The hairy-handed gent who ran amok in Kent was not a zombie but a werewolf, and I do confess that if I were to take a trip to jolly old England this October I would first and foremost pay a visit to the Wold Newton Triangle and hope to catch a glimpse of Ol’ Stinker. (And if you don’t know what I’m talking about, here, head on over to our sister site werewolves.com and get yourself caught up.) If, however, I had time to spare, I would ALSO take part in the “Kent-animated Halloween Spooktacular” simulation of a zombie outbreak. Yes, for a reasonable fee you can get chased through some historic sites by some not-so-historic zombie actors in costume and make-up. Sounds like a good time.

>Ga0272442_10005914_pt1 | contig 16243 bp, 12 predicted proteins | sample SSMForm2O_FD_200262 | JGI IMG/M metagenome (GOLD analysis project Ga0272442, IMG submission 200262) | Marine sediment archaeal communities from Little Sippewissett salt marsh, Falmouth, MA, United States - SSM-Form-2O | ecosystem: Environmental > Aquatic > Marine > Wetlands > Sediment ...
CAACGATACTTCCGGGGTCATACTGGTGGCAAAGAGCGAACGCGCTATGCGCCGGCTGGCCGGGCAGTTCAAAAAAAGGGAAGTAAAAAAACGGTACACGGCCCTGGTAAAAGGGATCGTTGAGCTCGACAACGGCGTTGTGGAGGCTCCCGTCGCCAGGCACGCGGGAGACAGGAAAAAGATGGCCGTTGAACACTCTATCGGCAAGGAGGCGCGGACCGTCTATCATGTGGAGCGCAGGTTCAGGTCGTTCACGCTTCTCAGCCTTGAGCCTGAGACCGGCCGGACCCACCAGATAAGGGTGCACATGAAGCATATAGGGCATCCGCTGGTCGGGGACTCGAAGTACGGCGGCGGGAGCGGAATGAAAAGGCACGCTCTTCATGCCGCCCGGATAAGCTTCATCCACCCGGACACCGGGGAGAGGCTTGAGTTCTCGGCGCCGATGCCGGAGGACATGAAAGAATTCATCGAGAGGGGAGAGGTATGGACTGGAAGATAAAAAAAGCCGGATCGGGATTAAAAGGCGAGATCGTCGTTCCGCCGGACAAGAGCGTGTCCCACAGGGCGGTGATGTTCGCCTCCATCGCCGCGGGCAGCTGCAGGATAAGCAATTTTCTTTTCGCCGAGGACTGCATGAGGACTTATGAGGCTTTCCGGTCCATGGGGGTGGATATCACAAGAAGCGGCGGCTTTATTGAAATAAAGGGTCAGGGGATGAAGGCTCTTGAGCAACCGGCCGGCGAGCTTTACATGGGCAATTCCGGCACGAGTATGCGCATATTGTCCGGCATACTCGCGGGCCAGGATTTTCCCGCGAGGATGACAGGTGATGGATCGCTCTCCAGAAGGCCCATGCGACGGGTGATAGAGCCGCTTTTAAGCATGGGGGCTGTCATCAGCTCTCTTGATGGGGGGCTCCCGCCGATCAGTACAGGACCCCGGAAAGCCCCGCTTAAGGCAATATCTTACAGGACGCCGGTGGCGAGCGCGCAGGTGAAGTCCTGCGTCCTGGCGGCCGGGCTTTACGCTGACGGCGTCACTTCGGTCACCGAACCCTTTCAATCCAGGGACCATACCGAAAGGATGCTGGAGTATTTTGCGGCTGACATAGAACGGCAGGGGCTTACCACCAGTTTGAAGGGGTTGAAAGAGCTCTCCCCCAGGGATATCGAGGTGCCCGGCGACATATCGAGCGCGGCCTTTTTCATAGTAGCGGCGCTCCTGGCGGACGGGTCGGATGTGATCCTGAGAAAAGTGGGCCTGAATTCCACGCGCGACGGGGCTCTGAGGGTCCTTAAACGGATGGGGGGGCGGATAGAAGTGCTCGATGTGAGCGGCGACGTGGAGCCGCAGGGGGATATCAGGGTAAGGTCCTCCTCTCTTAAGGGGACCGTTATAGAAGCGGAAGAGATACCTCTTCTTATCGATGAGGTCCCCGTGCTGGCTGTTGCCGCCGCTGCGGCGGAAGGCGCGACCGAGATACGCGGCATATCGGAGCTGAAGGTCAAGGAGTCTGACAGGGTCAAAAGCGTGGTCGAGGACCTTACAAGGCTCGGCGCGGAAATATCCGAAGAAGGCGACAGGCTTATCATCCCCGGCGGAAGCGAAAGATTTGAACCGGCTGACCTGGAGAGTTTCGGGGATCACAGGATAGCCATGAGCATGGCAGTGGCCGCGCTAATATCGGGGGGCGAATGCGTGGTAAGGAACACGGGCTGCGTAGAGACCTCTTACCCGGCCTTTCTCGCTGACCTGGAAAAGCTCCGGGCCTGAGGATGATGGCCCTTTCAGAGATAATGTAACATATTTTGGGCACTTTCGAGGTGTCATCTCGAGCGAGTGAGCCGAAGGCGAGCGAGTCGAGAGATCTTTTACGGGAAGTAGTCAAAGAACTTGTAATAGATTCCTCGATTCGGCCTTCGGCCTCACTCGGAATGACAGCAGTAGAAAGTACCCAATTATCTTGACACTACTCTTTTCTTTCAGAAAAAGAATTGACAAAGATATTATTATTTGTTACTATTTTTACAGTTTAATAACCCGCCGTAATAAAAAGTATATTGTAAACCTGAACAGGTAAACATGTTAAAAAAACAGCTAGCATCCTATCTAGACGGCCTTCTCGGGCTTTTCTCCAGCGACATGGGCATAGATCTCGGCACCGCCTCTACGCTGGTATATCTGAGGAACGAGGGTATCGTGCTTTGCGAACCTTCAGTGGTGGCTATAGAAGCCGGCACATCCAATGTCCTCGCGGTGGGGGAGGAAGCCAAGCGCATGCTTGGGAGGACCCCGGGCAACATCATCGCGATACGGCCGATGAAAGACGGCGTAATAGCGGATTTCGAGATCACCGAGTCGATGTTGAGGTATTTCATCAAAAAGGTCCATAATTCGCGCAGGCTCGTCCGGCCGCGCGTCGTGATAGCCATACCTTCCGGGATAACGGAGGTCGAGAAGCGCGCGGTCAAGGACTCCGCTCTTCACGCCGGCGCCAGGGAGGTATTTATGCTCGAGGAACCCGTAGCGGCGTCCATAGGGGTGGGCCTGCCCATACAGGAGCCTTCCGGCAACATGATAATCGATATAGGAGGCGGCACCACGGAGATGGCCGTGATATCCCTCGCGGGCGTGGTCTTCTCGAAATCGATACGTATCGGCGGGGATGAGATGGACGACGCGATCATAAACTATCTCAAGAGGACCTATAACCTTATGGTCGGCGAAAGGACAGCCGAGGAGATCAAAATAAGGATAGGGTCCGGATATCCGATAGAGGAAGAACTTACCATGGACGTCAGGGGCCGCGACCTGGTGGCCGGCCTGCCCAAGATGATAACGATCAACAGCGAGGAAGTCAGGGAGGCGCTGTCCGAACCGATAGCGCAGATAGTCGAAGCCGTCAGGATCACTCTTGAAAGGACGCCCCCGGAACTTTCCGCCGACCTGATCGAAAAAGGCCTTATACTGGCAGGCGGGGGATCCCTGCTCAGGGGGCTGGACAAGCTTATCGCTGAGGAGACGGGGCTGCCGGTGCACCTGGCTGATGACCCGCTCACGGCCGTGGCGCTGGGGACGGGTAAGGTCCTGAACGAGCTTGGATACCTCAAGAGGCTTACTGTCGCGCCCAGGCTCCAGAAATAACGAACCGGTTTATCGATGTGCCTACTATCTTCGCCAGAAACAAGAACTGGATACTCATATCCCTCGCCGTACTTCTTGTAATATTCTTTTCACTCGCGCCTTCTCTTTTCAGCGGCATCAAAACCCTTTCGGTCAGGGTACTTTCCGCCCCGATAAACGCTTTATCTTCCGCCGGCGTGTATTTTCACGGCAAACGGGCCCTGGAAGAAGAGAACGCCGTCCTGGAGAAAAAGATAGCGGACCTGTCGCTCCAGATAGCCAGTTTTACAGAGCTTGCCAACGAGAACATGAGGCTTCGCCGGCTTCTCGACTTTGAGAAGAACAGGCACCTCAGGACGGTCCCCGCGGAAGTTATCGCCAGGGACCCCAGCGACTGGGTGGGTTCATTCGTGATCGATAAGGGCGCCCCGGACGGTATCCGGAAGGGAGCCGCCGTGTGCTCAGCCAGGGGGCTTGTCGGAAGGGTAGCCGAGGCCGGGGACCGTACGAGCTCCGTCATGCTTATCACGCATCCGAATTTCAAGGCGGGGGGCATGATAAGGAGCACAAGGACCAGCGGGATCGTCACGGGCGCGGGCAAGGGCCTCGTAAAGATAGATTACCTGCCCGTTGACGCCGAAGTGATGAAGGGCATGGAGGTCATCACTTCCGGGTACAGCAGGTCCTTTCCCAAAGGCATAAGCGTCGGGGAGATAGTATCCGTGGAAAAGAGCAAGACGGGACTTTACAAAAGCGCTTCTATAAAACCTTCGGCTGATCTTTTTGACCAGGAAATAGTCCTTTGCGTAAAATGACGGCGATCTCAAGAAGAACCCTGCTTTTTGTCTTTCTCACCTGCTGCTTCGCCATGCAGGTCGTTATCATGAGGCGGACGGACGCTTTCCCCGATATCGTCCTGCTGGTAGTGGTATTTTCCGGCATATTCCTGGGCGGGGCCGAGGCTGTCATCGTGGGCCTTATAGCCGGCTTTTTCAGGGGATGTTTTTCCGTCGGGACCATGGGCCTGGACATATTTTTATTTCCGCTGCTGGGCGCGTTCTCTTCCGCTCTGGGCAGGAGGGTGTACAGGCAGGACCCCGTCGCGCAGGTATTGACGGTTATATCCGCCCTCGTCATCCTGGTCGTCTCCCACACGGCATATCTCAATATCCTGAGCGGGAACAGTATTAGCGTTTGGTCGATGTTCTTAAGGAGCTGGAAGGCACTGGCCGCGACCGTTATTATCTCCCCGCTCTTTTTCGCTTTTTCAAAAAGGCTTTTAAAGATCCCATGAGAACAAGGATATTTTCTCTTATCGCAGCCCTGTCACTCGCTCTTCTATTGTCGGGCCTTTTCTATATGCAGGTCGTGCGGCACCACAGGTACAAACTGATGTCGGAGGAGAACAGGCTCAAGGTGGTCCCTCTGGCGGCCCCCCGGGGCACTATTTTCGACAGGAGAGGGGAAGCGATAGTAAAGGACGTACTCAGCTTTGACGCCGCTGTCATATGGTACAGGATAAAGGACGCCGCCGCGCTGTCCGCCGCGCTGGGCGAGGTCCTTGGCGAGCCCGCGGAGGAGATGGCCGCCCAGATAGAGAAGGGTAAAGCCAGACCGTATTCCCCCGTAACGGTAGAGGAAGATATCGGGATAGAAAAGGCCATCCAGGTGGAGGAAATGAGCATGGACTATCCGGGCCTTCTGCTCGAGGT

I’ve actually conducted such an attraction myself. I served as a ringmaster when my company, Evil Cheez Productions, hosted a reenactment of NIGHT OF THE LIVING DEAD at an historic landmark, the antebellum Lowry House in Huntsville, Alabama. Having zombies rampaging through a historic site can be tricky. I ended up on the hook for one 1830s-era shattered window. (Fortunately the House’s manager ended up able to fix it herself for considerably low cost.) I would recommend the folks in Kent thoroughly vet their prospective zombies—and make sure those zombies are paying attention when you tell them not to bang on any windows.